M: See you at the game.
This is one pep-talk that fell really, really flat.
C: How come you haven’t come over and see Gracie?
M: Because I …. Julie’s been telling me about it.
C: How are you and Julie doing?
M: Good. Why? I mean, did she say that we … did she say anything to you?
C: No, she didn’t say anything. She’s supposed to say something? There’s something I’m supposed to know?
M: No, I just didn’t know …
C: Just come over and see the kid.
M: I was gonna come and see. It was just, you know, a lot of football, and she’s been lifeguarding, so … you know … I didn’t want to just stop by.
C: All right.
M: All right.
C: Hey (shakes Matt’s hand and held it for a while). Don’t just stand by and watch it happen. You know what I’m saying?
M: Yeah, I do. Thanks, coach.
C: Hey, take care.
M: All right.
Oyyy, this is painful, with all the “you know”s, “I mean”s and “all right”s. When your girlfriend’s father is giving you relationship advice, it’s time to really panic.
M: Coach? How it’s going?
C: Come here. (Long, long pause). I know your father’s in Iraq, but if he was here, we’d agree on one thing, he and I, the both of us. And that is, women ought to be respected.
M: Yes sir.
C: (Cleans up the grill noisily and aggressively) That is my daughter!
M: Yes sir.
I feel for Eric here. He’s trying to thread two different needles. First, he’s the traumatized father who just saw his teenage daughter in bed with with her boyfriend (Really, Matt and Julie? Couldn’t you have locked the door? What if Grandma Saracen had walked in?) But then he must also be thinking that this boyfriend is also one of his players, whose parents are not around, and is probably in need of some parental guidance himself. There’s the protecting daughter instinct, and then there’s the responsibility to be almost like a surrogate father to some of his players. (I’m thinking of something Smash’s mother said to Coach Taylor, something like – I’m not asking you to be a father to this boy, I’m just reminding you that he doesn’t have one).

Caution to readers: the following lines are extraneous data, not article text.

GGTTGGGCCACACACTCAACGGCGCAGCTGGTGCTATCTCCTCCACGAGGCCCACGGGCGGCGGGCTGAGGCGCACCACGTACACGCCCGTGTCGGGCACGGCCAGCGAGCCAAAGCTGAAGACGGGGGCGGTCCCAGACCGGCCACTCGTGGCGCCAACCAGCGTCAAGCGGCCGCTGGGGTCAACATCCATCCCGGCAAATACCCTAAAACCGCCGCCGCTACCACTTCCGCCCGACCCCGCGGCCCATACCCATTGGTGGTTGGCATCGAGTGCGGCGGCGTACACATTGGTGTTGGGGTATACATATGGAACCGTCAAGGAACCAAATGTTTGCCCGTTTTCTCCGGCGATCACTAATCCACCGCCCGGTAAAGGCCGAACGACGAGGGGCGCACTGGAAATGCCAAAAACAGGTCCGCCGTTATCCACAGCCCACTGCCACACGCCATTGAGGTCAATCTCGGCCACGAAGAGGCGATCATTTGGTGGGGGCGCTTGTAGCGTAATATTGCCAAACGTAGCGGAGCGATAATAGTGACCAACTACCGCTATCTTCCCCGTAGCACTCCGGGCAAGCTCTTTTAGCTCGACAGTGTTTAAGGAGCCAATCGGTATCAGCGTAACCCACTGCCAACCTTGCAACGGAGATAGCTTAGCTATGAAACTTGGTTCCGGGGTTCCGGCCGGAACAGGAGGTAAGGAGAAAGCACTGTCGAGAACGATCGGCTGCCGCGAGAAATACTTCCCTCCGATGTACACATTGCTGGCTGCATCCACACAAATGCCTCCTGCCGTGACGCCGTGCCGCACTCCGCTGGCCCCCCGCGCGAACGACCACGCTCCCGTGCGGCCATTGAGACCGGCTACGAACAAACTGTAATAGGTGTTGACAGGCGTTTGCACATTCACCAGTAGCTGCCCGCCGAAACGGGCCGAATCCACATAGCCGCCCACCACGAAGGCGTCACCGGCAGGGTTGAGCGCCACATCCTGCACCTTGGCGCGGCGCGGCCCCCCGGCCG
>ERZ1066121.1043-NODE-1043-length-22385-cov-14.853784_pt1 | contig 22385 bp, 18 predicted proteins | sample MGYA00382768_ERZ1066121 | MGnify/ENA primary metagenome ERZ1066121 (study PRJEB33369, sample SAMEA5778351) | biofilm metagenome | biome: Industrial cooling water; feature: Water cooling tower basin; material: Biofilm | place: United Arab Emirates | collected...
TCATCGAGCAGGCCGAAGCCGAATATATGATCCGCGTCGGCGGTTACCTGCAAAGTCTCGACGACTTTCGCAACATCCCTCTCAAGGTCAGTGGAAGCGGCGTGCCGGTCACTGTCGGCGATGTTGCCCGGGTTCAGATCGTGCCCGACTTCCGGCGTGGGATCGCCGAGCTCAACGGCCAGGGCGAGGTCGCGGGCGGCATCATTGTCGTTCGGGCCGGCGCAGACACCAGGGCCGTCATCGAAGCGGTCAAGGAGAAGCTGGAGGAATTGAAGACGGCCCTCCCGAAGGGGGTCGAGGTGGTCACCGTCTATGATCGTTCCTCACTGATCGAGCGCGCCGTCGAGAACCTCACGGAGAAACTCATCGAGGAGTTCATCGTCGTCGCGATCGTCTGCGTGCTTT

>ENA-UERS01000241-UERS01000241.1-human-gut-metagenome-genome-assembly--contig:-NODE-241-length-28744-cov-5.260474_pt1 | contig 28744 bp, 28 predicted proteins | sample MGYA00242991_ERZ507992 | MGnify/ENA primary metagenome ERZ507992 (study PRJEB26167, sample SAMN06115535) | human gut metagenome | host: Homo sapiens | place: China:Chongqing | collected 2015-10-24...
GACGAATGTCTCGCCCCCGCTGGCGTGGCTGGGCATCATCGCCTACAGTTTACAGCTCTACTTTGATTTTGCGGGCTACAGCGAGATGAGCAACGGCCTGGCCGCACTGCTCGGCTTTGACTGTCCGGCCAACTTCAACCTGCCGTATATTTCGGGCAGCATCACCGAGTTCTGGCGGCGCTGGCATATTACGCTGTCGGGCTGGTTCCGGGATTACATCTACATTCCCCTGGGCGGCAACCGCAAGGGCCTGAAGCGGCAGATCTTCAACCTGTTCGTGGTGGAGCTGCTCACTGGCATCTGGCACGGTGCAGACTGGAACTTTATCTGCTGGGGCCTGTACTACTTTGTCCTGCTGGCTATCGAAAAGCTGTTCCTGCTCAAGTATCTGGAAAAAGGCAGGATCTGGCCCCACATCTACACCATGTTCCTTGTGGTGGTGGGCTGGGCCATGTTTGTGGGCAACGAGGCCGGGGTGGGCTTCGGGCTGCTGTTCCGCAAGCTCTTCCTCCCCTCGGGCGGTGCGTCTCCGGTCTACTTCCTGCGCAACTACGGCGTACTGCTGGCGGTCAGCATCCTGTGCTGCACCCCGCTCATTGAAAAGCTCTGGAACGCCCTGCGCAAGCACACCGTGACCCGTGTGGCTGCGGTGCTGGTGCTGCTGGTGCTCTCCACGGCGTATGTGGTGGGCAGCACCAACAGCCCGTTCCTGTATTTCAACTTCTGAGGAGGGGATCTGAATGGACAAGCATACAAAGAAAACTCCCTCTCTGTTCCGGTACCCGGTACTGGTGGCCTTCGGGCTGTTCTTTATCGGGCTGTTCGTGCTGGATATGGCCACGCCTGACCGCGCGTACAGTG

M: Sir, I’ve known your daughter for a very long time now. And I know … you’ve known me for a long time, too, since I was young. Not that I’m old … I’mnot old now … but … I’m very mature for my age. I’d like your permission to marry your daughter, sir.
C: (Laugh) You … what? Say that again?
M: I would like to marry Julie. I love her completely, and I’m gonna take care of her for the rest of her life. So I just really want your blessing to ask her to marry me. (Long pause) Sir.
C: Matt how old are you?
C: You’re only 19 years old.
M: Yes sir.
C: Matt, how old is my daughter?
C: She’s 18.
M: Yes sir. I’ve … I’ve got a job up in Chicago, I’ve already had two promotions.
C: The answer to your question is no. And the answer to your question is going to be no today, it’s gonna be no tomorrow, and it’ll probably be no until the sun burns out. Is that clear?
M: Well, the thing is sir, we don’t actually need your permission.
C: You damn well do need my permission.
M: No … we … we actually don’t. I already asked her and she already said yes, so, you know, it’s really just a courtesy. Just hoping for your blessing.
C: Let me do you the courtesy of telling you that my daughter’s answer to you is No.
Boy, he really thought Matt was kidding, no? It will be no until the sun burns out? Ouchh. That’s very harsh. I understand not wanting Matt and Julie to marry now since they’re so young, but saying it will always be “no” is an overreaction, surely? Matt didn’t do so well either, saying all that stuff about not needing Eric’s permission and asking permission is just courtesy – obviously he’s right, but that’s not really going to convince the coach to give his blessing, is it?